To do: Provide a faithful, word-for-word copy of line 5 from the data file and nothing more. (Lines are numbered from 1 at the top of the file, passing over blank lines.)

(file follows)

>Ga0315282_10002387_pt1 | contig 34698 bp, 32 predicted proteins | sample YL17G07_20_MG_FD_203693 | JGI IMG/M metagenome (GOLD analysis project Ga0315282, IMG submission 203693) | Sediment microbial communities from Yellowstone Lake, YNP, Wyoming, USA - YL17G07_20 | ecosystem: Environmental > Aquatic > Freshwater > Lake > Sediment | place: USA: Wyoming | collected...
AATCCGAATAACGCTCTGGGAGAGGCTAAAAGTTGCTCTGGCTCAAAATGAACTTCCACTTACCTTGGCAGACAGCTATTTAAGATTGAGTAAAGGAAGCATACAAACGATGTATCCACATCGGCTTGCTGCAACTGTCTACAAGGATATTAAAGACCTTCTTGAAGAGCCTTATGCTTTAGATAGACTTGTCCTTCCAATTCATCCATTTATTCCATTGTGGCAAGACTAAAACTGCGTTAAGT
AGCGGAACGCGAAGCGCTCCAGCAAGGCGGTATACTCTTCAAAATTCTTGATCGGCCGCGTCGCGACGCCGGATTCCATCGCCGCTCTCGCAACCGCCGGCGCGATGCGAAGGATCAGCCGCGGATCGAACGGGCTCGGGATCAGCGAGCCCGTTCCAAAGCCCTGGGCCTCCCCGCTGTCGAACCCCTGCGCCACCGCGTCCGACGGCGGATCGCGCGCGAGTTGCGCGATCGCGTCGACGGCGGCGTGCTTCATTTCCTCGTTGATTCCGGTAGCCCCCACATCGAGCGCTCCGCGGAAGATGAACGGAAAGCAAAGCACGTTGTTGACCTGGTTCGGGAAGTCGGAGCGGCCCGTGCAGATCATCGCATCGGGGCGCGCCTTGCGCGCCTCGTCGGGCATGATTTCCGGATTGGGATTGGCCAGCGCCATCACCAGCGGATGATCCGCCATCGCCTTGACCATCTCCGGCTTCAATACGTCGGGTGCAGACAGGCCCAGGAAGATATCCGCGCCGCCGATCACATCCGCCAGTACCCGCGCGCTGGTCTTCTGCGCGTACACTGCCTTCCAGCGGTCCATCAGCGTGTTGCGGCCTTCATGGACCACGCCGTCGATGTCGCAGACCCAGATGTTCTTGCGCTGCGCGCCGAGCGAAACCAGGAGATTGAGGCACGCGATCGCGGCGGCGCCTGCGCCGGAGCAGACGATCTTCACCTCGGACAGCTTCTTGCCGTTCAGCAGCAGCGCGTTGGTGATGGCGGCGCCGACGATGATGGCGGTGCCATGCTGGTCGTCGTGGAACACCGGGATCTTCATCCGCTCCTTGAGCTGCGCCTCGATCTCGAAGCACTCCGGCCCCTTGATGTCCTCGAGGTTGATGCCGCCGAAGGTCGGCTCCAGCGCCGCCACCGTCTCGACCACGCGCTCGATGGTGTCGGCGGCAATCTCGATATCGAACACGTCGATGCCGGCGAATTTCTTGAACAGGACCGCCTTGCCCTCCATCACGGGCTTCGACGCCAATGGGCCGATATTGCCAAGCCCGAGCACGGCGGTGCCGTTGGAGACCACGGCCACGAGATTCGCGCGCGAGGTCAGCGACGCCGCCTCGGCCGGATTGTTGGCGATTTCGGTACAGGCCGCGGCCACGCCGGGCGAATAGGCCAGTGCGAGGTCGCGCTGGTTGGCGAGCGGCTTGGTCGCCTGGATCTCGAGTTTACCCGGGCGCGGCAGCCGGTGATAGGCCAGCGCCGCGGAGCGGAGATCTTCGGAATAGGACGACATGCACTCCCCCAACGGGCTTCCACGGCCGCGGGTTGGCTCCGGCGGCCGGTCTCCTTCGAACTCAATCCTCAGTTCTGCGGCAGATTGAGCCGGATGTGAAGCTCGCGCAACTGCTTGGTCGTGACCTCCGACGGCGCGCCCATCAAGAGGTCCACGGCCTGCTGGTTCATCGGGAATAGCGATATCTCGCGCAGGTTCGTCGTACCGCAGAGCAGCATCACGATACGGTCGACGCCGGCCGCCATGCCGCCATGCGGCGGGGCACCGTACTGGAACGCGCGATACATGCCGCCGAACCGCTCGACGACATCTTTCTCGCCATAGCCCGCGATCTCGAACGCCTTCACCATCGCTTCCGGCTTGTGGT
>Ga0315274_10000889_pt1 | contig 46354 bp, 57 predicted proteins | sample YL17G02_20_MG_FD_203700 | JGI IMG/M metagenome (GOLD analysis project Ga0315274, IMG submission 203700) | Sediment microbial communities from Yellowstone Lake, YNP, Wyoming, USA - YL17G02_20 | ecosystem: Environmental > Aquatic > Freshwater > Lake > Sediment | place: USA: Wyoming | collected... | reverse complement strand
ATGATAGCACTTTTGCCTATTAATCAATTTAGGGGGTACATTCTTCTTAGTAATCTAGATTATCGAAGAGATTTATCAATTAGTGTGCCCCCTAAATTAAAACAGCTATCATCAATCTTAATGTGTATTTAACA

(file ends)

ATGATAGCACTTTTGCCTATTAATCAATTTAGGGGGTACATTCTTCTTAGTAATCTAGATTATCGAAGAGATTTATCAATTAGTGTGCCCCCTAAATTAAAACAGCTATCATCAATCTTAATGTGTATTTAACA